Vlasov and the Nazis

By 1944 defeat stared Germany in the face. Goebbels’s propaganda machine did its best to counter the deterioration of morale, especially emphasizing the bleak prospects with which the “unconditional surrender” slogan confronted the German people. On July 20 a few army officers and government officials attempted to kill Hitler and overthrow the Nazi regime, but the plot miscarried and merely resulted in the liquidation of the chief non-Nazis anywhere near the summit of power.

Opportunely for Goebbels came Allied publication of lists of “war criminals,” the mass proscription of the German General Staff, and the approval of the “Morgenthau Plan,” which envisaged the destruction of German industry and the conversion of all Germany into “a country primarily agricultural and pastoral in character,” at the second Quebec conference in September 1944. Goebbels declared, “It hardly matters whether the Bolshevists want to destroy the Reich in one fashion and the Anglo-Saxons propose to do it in another.” Doubtless the Morgenthau Plan did much to confuse those Germans who might be thinking of surrendering to the West while holding out against Stalin,, and thus Stalin could only profit by its dissemination by the U.S. and Britain.

At virtually the same moment that the Allies were endorsing the Morgenthau Plan at Quebec, the Nazi regime turned in desperation to a weapon which, if used earlier, might indeed have had great effect on the outcome of the war, but what the Nazis did with it in 1944 was too little and much too late. General Vlasov, who had been captured two years earlier, was to be transformed from a pawn of Nazi propaganda into the leader of a real Soviet anti-Stalinite army and government.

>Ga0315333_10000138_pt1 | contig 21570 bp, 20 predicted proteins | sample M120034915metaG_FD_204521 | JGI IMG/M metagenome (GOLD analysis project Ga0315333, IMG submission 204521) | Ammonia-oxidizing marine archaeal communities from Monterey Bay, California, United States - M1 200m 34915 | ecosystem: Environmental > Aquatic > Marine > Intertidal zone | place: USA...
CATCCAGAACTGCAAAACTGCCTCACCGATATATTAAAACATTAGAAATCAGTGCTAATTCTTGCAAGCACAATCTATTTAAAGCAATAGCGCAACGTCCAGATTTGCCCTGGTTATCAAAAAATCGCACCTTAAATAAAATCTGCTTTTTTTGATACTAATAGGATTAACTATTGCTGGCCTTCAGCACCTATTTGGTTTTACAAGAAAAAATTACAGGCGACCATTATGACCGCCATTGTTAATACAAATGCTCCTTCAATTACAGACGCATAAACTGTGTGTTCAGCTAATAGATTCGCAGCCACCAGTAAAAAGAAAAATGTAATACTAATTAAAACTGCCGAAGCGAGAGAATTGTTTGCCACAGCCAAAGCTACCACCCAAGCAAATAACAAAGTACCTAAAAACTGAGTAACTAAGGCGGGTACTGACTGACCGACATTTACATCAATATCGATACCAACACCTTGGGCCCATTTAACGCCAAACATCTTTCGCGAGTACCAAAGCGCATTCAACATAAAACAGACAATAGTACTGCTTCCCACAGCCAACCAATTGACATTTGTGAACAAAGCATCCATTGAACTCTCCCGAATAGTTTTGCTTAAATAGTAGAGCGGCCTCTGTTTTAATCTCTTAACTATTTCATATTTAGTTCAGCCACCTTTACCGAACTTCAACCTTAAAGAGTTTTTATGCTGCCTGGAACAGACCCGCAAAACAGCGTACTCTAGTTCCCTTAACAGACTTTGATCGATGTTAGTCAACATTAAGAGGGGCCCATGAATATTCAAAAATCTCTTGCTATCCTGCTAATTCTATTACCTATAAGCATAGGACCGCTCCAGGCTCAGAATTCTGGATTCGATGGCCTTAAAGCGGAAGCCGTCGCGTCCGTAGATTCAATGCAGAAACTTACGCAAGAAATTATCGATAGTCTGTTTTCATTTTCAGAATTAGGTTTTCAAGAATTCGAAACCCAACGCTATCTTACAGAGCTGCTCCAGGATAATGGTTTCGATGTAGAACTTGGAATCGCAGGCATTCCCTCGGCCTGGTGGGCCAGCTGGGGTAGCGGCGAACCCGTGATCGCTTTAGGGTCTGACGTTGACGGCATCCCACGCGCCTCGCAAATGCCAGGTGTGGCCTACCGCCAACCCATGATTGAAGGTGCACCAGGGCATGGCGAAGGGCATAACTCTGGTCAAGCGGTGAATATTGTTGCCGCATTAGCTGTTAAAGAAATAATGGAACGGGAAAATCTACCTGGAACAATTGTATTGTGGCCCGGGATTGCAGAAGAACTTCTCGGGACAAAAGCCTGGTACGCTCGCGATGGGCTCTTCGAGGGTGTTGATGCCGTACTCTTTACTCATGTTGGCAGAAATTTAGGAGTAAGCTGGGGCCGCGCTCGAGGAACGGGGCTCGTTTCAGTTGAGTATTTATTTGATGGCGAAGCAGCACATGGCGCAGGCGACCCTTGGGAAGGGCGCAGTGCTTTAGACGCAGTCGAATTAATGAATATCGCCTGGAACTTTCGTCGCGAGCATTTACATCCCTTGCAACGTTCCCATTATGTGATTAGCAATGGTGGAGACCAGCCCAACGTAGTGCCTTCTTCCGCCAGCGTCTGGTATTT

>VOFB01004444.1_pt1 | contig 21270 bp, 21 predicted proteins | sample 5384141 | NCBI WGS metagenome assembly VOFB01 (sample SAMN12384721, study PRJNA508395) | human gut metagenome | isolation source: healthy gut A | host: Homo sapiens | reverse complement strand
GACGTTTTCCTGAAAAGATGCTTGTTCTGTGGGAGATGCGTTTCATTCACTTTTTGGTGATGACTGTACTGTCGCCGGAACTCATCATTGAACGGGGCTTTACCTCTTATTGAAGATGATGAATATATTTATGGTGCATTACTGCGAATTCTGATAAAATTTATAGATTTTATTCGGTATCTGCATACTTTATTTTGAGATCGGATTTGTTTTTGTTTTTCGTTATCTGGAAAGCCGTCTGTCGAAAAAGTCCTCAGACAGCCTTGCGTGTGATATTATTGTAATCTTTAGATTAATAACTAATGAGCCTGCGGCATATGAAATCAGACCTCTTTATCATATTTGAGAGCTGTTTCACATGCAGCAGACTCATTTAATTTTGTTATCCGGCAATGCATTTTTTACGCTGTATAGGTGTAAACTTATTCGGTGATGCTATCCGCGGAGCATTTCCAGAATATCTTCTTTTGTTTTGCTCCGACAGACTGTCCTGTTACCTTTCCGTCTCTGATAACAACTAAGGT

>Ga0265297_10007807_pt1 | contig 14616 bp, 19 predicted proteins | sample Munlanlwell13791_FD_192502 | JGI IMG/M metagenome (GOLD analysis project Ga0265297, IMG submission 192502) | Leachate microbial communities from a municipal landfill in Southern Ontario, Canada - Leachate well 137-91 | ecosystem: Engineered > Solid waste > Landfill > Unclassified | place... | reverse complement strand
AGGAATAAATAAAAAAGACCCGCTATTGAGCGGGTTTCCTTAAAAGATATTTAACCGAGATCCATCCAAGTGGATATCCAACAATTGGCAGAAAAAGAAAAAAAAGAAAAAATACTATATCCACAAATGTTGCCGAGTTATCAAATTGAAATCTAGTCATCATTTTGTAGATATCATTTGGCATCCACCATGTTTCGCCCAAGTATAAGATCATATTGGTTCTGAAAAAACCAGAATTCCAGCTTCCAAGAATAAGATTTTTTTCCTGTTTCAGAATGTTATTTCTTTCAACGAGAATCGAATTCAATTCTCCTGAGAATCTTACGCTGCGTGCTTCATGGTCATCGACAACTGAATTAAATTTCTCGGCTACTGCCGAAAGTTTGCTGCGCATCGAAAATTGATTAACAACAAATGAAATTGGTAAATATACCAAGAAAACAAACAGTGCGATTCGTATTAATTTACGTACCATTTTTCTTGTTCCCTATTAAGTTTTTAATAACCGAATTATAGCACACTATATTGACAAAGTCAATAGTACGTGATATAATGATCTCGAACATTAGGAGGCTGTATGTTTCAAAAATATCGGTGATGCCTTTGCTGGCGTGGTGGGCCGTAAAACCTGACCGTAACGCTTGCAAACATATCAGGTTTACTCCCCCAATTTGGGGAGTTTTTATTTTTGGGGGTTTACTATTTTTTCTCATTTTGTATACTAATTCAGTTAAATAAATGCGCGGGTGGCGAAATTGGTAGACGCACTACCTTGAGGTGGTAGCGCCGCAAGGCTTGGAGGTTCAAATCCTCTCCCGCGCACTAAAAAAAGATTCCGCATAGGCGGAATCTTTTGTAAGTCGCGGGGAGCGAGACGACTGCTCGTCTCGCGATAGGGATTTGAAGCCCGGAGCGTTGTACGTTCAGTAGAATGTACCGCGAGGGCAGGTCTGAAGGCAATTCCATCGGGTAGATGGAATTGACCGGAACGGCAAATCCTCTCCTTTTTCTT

Vlasov, who was born in 1900, the son of a peasant family of Nizhnii Novgorod, had risen in Red Army ranks. A Party member since 1930, he had been Soviet military adviser to Chiang Kai-shek in 1938-1939, decorated in 1940, and in the autumn of 1941 one of the chief army commanders in the defense of Moscow. Apparently he possessed great personal magnetism, integrity, and ability. Not at all the opportunist and Nazi hireling he was accused of being, Vlasov “stressed his nationalism and strove to preserve the independence of the Movement,” writes the most recent Investigator. Of the most influential men who joined his cause, probably the ablest was the brilliant but mysterious Milenty Zykov, who said he had been on the staff of Izvestiia under Bukharin and for a time had been exiled by Stalin. When captured he claimed to be serving as a battalion commissar, but it was suspected that he was much more.

By the end of 1942 Captain Wilfried Strik-Strikfeldt of the German army propaganda section was planning to establish a Russian National Committee led by Vlasov at Smolensk. The plan was vetoed from above, but in December the formation of the committee was proclaimed on German soil Instead. Vlasov published a statement of his aims, and he was allowed to tour occupied Soviet areas, meeting a considerable popular response. In April 1943 an anti-Bolshevik conference of Soviet prisoners opposed to Stalin’s regime was held in Brest-Litovsk. After Vlasov declared that if successful he would grant Ukraine and the Caucasus self-determination, Rosenberg was persuaded to support the committee. However, in June 1943 Hitler ordered that Vlasov was to be kept out of the occupation zone, and that the movement was to be confined to propaganda—that is, promises which Hitler could ignore later—across the lines to Soviet-held territory.